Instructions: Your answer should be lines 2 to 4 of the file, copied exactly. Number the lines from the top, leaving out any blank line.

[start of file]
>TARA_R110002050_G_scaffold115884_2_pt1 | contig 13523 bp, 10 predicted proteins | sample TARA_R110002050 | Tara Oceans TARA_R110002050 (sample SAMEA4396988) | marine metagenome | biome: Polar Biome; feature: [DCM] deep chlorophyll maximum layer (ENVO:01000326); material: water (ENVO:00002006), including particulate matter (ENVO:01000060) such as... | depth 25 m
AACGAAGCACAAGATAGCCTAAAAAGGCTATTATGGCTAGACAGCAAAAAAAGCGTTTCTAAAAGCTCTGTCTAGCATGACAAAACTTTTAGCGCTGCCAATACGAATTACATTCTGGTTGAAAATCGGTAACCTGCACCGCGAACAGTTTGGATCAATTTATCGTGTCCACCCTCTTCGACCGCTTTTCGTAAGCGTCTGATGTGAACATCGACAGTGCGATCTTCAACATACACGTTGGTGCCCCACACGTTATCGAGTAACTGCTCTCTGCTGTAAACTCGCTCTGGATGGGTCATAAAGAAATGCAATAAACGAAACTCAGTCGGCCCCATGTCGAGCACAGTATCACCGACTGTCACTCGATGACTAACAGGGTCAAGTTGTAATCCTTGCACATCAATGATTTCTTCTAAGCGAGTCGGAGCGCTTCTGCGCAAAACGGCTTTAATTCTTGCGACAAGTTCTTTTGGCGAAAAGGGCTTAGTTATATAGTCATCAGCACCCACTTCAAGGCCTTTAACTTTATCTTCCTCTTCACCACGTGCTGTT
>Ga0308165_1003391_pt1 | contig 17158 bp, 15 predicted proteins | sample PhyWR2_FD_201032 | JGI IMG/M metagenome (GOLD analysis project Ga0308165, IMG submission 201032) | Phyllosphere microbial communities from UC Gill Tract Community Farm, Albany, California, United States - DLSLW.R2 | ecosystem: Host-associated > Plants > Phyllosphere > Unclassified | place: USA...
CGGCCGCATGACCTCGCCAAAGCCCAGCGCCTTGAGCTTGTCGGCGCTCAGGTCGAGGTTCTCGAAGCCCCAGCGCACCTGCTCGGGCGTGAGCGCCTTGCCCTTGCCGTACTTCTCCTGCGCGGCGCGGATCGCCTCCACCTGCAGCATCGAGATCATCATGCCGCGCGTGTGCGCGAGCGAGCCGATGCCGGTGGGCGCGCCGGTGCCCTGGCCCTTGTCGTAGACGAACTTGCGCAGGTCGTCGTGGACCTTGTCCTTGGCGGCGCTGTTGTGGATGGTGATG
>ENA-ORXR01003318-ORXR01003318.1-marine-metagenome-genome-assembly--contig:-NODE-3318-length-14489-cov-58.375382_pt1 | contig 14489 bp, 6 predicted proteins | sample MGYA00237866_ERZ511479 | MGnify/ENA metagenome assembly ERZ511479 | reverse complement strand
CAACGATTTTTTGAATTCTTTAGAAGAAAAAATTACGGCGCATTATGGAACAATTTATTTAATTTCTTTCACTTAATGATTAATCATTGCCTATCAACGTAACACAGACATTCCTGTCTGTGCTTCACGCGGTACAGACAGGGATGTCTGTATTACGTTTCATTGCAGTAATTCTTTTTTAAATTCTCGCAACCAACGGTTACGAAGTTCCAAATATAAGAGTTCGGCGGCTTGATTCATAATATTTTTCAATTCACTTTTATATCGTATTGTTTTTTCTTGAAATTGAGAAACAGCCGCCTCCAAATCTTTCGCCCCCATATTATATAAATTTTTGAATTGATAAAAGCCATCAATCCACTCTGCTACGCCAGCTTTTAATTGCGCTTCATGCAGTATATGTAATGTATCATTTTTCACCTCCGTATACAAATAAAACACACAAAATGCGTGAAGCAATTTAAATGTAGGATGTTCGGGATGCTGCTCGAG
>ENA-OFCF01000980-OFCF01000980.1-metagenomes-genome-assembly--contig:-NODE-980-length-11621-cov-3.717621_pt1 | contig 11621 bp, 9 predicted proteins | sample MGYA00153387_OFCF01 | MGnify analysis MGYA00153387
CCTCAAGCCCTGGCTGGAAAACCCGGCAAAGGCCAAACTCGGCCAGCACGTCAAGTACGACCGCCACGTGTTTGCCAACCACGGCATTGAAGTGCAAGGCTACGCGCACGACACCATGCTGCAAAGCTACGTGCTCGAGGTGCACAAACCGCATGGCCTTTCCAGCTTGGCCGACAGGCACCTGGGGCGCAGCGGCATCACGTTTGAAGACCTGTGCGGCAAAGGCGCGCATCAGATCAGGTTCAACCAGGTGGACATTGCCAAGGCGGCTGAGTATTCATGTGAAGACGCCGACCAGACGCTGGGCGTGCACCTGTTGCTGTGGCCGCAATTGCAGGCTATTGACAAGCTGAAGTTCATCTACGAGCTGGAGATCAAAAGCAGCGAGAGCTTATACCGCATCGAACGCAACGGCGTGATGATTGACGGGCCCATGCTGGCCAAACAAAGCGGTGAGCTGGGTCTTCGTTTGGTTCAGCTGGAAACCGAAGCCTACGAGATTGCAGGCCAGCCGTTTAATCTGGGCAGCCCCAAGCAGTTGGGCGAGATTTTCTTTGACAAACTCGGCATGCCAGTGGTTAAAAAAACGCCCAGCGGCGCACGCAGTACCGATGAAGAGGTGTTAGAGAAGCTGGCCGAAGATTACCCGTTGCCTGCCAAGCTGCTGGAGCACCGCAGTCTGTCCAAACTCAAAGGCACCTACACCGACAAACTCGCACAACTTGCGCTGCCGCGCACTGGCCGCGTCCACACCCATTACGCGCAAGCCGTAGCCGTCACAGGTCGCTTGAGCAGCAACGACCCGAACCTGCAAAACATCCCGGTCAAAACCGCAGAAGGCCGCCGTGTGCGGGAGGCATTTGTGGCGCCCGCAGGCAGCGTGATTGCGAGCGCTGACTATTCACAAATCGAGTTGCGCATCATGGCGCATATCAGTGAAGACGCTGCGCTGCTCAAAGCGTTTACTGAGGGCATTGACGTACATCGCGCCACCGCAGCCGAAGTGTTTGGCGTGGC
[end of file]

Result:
AACGAAGCACAAGATAGCCTAAAAAGGCTATTATGGCTAGACAGCAAAAAAAGCGTTTCTAAAAGCTCTGTCTAGCATGACAAAACTTTTAGCGCTGCCAATACGAATTACATTCTGGTTGAAAATCGGTAACCTGCACCGCGAACAGTTTGGATCAATTTATCGTGTCCACCCTCTTCGACCGCTTTTCGTAAGCGTCTGATGTGAACATCGACAGTGCGATCTTCAACATACACGTTGGTGCCCCACACGTTATCGAGTAACTGCTCTCTGCTGTAAACTCGCTCTGGATGGGTCATAAAGAAATGCAATAAACGAAACTCAGTCGGCCCCATGTCGAGCACAGTATCACCGACTGTCACTCGATGACTAACAGGGTCAAGTTGTAATCCTTGCACATCAATGATTTCTTCTAAGCGAGTCGGAGCGCTTCTGCGCAAAACGGCTTTAATTCTTGCGACAAGTTCTTTTGGCGAAAAGGGCTTAGTTATATAGTCATCAGCACCCACTTCAAGGCCTTTAACTTTATCTTCCTCTTCACCACGTGCTGTT
>Ga0308165_1003391_pt1 | contig 17158 bp, 15 predicted proteins | sample PhyWR2_FD_201032 | JGI IMG/M metagenome (GOLD analysis project Ga0308165, IMG submission 201032) | Phyllosphere microbial communities from UC Gill Tract Community Farm, Albany, California, United States - DLSLW.R2 | ecosystem: Host-associated > Plants > Phyllosphere > Unclassified | place: USA...
CGGCCGCATGACCTCGCCAAAGCCCAGCGCCTTGAGCTTGTCGGCGCTCAGGTCGAGGTTCTCGAAGCCCCAGCGCACCTGCTCGGGCGTGAGCGCCTTGCCCTTGCCGTACTTCTCCTGCGCGGCGCGGATCGCCTCCACCTGCAGCATCGAGATCATCATGCCGCGCGTGTGCGCGAGCGAGCCGATGCCGGTGGGCGCGCCGGTGCCCTGGCCCTTGTCGTAGACGAACTTGCGCAGGTCGTCGTGGACCTTGTCCTTGGCGGCGCTGTTGTGGATGGTGATG